Main results: Taking age and population density as confounding factors, and lung cancer incidence in 1988–1996 and total cancer incidence in 1986–1987 by municipality as proxy confounders for smoking and time trends, respectively, the adjusted relative risks for the deposition categories were 1.00 (reference <3 kiloBecquerel/m2), 1.05, 1.03, 1.08, 1.10, and 1.21. The excess relative risk was 0.11 per 100 kiloBecquerel/m2 (95% CI 0.03 to 0.20). Considering the secular trend, directly age standardised cancer incidence rate differences per 100 000 person years between 1988 to 1996 and the reference period 1986–1987, were 30.3 (indicating a time trend in the reference category), 36.8, 42.0, 45.8, 50.1, and 56.4. No clear excess occurred for leukaemia or thyroid cancer.
Conclusions: Unless attributable to chance or remaining uncontrolled confounding, a slight exposure related increase in total cancer incidence has occurred in northern Sweden after the Chernobyl accident.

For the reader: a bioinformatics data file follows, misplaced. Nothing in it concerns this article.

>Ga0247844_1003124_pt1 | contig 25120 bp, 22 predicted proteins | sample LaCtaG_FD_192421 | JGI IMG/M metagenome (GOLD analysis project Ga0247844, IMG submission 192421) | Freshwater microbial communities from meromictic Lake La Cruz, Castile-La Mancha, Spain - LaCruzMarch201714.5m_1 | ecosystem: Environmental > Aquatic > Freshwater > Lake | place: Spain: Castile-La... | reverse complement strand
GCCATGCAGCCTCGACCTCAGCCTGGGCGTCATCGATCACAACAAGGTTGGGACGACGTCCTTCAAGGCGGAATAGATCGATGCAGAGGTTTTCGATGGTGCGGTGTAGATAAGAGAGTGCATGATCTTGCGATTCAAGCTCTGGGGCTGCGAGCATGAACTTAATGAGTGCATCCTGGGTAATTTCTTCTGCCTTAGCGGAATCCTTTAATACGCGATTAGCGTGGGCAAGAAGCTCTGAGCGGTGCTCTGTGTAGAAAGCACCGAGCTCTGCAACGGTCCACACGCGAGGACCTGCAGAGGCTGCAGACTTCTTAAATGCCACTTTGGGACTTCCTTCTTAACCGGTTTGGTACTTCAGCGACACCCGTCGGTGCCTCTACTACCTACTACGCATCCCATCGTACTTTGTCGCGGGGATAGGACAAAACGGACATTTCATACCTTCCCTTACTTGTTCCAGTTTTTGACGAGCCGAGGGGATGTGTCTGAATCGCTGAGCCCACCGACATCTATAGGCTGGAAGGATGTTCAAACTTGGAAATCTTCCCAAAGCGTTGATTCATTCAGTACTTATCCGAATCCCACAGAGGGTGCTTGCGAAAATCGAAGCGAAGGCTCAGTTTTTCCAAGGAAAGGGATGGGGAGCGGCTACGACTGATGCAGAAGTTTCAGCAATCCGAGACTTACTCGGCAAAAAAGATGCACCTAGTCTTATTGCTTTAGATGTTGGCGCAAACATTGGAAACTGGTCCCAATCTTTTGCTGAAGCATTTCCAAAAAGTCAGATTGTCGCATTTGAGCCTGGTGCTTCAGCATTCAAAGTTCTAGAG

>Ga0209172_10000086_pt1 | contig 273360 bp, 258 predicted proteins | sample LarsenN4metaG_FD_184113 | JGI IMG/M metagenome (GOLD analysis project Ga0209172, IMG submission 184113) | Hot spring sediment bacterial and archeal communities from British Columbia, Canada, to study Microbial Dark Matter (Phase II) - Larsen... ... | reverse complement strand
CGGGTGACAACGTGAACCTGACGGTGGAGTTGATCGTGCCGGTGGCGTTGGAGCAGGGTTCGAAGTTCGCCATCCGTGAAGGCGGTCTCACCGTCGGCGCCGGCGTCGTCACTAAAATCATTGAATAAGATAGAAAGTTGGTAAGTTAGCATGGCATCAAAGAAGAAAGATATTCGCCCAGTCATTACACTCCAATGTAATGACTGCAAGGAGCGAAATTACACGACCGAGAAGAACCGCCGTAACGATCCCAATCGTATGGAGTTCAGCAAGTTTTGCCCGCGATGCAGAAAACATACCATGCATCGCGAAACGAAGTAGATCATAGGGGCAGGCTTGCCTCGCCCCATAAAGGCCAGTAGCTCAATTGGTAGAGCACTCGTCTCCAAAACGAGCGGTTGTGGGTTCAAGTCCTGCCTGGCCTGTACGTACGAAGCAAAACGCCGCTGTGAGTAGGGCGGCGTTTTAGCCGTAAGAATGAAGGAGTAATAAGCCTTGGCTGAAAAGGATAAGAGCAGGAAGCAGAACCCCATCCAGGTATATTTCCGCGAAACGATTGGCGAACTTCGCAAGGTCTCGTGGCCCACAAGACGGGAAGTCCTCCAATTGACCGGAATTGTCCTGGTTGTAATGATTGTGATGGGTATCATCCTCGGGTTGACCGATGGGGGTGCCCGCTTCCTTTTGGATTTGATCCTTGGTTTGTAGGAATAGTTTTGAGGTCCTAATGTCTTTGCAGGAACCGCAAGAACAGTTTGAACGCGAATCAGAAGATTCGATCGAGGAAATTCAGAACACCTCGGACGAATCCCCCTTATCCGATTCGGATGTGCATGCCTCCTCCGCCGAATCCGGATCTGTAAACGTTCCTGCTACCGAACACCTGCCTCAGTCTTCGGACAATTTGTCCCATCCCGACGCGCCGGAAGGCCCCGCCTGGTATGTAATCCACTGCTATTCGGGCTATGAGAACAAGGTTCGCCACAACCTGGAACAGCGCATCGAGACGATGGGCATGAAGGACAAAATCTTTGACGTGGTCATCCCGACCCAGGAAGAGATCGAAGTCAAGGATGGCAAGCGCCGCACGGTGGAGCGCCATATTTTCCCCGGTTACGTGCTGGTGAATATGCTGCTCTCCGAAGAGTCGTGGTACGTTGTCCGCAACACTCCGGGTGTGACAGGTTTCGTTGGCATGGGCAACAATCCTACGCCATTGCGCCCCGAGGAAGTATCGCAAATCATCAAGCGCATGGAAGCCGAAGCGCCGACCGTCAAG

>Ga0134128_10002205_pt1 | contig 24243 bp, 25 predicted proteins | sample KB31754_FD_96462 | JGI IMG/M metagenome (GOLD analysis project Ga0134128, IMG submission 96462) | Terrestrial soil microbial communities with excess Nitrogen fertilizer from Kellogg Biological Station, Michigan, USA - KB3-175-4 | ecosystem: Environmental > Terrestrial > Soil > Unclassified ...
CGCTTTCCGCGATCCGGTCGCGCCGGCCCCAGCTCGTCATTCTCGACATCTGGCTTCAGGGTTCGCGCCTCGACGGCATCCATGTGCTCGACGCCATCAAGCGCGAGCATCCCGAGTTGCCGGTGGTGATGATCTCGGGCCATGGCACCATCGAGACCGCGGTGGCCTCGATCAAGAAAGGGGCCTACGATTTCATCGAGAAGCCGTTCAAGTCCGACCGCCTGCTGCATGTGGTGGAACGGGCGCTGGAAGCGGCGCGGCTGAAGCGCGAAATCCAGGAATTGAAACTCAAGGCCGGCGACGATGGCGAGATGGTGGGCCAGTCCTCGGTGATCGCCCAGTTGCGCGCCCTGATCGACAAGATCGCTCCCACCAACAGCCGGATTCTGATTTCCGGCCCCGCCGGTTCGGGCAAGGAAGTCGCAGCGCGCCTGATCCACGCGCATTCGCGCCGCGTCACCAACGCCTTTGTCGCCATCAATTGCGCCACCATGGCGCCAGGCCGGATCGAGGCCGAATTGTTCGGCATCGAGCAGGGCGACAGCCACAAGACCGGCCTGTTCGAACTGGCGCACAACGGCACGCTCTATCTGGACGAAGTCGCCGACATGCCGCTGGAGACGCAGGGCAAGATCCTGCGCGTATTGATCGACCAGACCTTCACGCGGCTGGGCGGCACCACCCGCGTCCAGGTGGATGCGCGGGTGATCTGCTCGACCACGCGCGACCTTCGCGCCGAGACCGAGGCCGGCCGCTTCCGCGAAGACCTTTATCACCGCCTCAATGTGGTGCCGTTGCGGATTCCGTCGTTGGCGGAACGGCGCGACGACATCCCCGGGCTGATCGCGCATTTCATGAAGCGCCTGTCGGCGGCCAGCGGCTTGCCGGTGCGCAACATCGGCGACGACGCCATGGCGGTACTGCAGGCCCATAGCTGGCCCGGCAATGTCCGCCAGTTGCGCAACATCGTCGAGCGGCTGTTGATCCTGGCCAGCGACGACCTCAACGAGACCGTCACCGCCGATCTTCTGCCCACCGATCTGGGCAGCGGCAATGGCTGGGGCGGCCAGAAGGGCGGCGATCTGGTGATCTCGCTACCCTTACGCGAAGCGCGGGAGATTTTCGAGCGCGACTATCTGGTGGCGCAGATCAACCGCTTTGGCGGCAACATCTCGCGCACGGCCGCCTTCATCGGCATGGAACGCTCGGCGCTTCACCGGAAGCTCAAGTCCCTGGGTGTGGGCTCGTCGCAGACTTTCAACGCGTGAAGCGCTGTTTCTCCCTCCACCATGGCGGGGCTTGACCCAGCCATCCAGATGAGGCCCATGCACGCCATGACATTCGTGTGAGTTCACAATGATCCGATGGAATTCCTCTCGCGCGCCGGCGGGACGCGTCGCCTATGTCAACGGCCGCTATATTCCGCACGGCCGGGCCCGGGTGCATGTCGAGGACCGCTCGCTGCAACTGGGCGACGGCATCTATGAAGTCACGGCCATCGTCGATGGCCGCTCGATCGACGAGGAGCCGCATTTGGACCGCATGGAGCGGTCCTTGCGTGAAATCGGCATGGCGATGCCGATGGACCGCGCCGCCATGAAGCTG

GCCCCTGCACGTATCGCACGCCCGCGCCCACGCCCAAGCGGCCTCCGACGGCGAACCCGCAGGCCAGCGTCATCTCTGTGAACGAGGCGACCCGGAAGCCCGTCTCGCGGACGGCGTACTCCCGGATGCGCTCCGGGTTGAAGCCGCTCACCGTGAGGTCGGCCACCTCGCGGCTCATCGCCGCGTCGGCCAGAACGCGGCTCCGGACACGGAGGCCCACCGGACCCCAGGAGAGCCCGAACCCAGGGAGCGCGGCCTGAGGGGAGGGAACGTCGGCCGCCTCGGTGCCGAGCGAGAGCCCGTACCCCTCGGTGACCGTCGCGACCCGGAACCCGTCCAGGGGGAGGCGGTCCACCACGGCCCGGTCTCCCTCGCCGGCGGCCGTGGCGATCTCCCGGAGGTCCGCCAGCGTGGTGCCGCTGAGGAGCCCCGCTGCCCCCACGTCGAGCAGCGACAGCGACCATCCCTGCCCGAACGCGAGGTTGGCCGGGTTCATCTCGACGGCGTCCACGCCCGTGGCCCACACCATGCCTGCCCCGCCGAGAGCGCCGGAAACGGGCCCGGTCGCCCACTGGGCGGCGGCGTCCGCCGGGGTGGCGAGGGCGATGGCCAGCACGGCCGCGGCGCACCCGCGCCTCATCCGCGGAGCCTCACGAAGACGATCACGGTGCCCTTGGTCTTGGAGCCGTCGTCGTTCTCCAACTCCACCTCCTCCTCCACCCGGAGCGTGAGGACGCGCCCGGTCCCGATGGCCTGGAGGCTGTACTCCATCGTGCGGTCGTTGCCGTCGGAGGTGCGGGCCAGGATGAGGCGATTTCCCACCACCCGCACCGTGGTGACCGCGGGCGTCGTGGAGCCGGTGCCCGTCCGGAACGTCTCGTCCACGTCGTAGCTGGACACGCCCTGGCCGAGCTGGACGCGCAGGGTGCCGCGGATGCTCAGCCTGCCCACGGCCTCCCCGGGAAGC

doi:10.1136/jech.2003.017988
PMCID: PMC1732641  PMID: 15547062
3.  Occupations and exposures in the work environment as determinants for rheumatoid arthritis 
Background and Aims: Several occupational categories have been associated with rheumatoid arthritis (RA); this study was conducted to further evaluate these associations.
Methods: Lifelong occupational history together with exposure experiences were collected through a postal questionnaire answered by 293 incident cases and 1346 population based referents. Occupational determinants were evaluated through stratified and multivariate analyses; pooled analyses with previously gathered data on 422 prevalent cases and 858 referents were also performed.
Results: In both materials, significantly increased logistic odds ratios (LORs) were seen for male conductors, freight and transport workers (LOR 17.8, 95% CI 1.5 to 207.8 and LOR 4.7, 95% CI 1.4 to 16.3, respectively), and farmers and farm workers (LOR 2.4, 95% CI 1.1 to 5.2, and LOR 2.2, 95% CI 1.3 to 3.5, respectively). Among women, increased LORs were seen in the separate and the pooled material for printmakers and process engravers (LOR 5.5, 95% CI 0.9 to 32.6, and LOR 3.0, 95% CI 0.9 to 10.3, respectively). Increased risks were seen in both materials for men exposed to asbestos (LOR 2.5, 95% CI 1.0 to 6.8, and LOR 1.6, 95% CI 0.8 to 3.3, respectively), and vibrations (LOR 2.0, 95% CI 0.9 to 4.4, and LOR 2.2, 95% CI 1.3 to 3.8, respectively). The risk for RA increased with increasing duration of exposure to vibrations and mineral dust, respectively.